I don’t even know how to make homemade rolls. Seriously, what kind of woman am I?

I told Dutch that I would hate me if I were married to me. He laughed and kissed me. When I asked him how he would handle being married to someone like him, he thought about it for a minute and said, “I’d be okay with it.”

“Of course you would,” I wailed. “You and your Dutch-y wife would just veg out together, totally kicked back all the time. It would be a marriage steeped in mellow.”

Not only am I highly upset envisioning being married to someone just like me, I also have developed insane loathing for Dutch’s imaginary spouse who is just like him.

I think I missed the point of the quote about improving marriages. The point isn’t self-loathing (or imaginary other-wife loathing), but to ponder how to change bad behaviors into better ones.

So I’m going to try doing this: take deep breaths, be grateful, stifle mean thoughts with generous ones.

And smile.

A Flashlight Set Upon a Hill Cannot be Hid

Every time the Trans Siberian Orchestra comes on the radio with that frenzied, pounding version of Carol of the Bells, I think of flashlights.

Like Ron Burgundy, around here flashlights are kind of a big deal. The boys on the spectrum can’t get enough of running around the house with them, shining them in people’s eyes. The three-year-old agrees, except when someone shines one in his eyes. Then it’s not cool.

The flashlight fetish is Dutch’s fault. He is addicted to purchasing and hoarding tiny, powerful lights.

What else do you expect from an electronics engineer? He can’t help himself. He’s hooked on the unmatched rush of being prepared in any situation that requires sudden illumination.

Also, he adores well-engineered things. We spent part of our honeymoon touring the Hoover Dam, paying extra for the deluxe Hard Hat Tour which let us see the massive generators at the bottom of the dam. “I have always wanted to see the generators,” he told me earnestly, even passionately. What could I say? His eyes were glistening. The only other time I had seen him look so wistfully blissed out was at our wedding ceremony.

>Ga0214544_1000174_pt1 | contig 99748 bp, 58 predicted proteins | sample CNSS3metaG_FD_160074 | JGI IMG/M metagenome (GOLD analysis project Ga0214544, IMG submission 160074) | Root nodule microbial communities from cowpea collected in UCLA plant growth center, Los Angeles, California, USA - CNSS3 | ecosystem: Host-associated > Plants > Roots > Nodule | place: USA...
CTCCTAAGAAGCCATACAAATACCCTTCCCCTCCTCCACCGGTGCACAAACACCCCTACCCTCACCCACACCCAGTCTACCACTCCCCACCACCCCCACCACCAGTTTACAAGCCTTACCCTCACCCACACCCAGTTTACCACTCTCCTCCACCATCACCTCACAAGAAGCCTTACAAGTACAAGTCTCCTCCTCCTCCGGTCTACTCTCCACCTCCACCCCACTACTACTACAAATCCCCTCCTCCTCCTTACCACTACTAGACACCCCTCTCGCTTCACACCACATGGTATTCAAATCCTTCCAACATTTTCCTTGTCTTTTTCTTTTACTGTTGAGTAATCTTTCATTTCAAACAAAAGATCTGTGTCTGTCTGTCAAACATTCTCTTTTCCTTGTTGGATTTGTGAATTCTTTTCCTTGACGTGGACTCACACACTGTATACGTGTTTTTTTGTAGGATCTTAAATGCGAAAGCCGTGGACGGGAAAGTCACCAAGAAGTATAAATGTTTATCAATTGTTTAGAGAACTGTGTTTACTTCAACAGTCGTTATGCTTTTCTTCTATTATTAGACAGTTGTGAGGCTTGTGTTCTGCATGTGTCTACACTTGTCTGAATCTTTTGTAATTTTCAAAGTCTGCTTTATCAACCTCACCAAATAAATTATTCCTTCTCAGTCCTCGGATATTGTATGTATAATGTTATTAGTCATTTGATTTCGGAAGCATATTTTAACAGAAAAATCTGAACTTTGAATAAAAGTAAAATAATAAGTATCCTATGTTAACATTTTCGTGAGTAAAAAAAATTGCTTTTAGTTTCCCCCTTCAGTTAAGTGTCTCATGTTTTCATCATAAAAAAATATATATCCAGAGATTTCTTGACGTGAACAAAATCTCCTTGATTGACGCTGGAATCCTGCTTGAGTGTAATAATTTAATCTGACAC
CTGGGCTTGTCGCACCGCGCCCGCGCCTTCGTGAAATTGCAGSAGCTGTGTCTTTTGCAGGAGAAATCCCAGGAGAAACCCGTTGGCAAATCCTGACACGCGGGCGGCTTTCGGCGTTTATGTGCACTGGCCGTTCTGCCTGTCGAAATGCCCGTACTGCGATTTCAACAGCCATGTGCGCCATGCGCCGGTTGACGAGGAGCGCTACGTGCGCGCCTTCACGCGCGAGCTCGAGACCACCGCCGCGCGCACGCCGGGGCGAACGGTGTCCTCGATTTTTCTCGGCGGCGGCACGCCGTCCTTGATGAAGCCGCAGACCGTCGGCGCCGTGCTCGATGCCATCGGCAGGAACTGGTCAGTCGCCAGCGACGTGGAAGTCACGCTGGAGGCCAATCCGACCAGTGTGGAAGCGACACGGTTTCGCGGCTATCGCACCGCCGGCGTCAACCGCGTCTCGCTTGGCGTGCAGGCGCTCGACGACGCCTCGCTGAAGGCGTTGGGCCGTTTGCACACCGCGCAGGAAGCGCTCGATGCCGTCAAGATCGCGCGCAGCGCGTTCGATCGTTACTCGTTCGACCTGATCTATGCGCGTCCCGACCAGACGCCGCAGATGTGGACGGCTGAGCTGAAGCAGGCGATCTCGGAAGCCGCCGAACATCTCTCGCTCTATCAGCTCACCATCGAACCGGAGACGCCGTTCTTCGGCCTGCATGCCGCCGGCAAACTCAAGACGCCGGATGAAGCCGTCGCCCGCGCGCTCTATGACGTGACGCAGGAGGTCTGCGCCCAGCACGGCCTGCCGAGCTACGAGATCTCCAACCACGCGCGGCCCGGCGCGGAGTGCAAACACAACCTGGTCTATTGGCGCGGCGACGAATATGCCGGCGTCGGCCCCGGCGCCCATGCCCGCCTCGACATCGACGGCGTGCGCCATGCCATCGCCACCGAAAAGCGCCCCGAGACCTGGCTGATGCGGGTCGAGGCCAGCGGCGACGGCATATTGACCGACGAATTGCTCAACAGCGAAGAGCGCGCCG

It’s just in his nature. Dutch likes the gadgets.

So when Henry announced two years ago that he needed to bring a flashlight to use in the 5th Grade light show during the school’s holiday music program, I put Dutch on it. He retrieved several flashlights from his various hidey-holes around the house and let Henry choose one to take to school.

Easy. Done and done.

Except that Henry came home from school and announced that he needed a “less bright” flashlight. Apparently his light was brighter than his classmates’ by a lot. Like a lot a lot. His teacher had suggested that he find a less blinding light for the light show.

Dutch was highly offended by this. “We do not OWN weaker flashlights,” he said, annoyed. “It’s not my fault if all the other kids brought crappy lights.”

Engineers. They have standards, apparently.

Henry and I shrugged.

I arrived at the school for the music program that morning. The lights went out when the 5th grade took to the stage. Truman, barely one year old at the time, whimpered in the dark. He startled when the Trans Siberian Orchestra boomed from the sound system.

And then, magic!

Truman didn’t make a peep, he was utterly transfixed by the choreographed blinking lights. I, on the other hand, laughed until I snorted.

Why, you ask? Because Henry’s light was so frigging bright, it was ridiculous.

Want to know which one is my son? See the blinding, piercing beam that sweeps the room like a prison searchlight?

That’s him.

Nothing wrong with shining brightly, kid. Remember that.

Jacky and the Tree(s)

The Saga of the Christmas Tree continues, to no one’s surprise. Jack has tried twice to tip over the new, fresh-cut tree. He hasn’t been successful thanks to Dutch’s sweet engineering skills.


This eye bolt anchored to a beam in the ceiling and some loops of wire have proven an effective antidote to the tree-tipping. There is still a fair bit of mopping up tree water and picking up the ornaments that fall softly like snowflakes during an assault. We have felt, paper, and wood ornaments now. Nothing breaks. Well, nothing breaks without considerable effort.

Last time Jack attacked the tree, I put him in time out and came back to assess the damage. “Issa disaster,” the three-year-old said. It really wasn’t though. Just a minor cleaning/redecorating half hour.

Tonight I found baby shooting hoops with one of the ornaments, a heavy green earthy-looking ball of faux herbs or grass. Whatever. Kids beat things up. Don’t get too attached.

Also, Jack found some rope in the garage and thoughtfully decorated this little tree. Festive!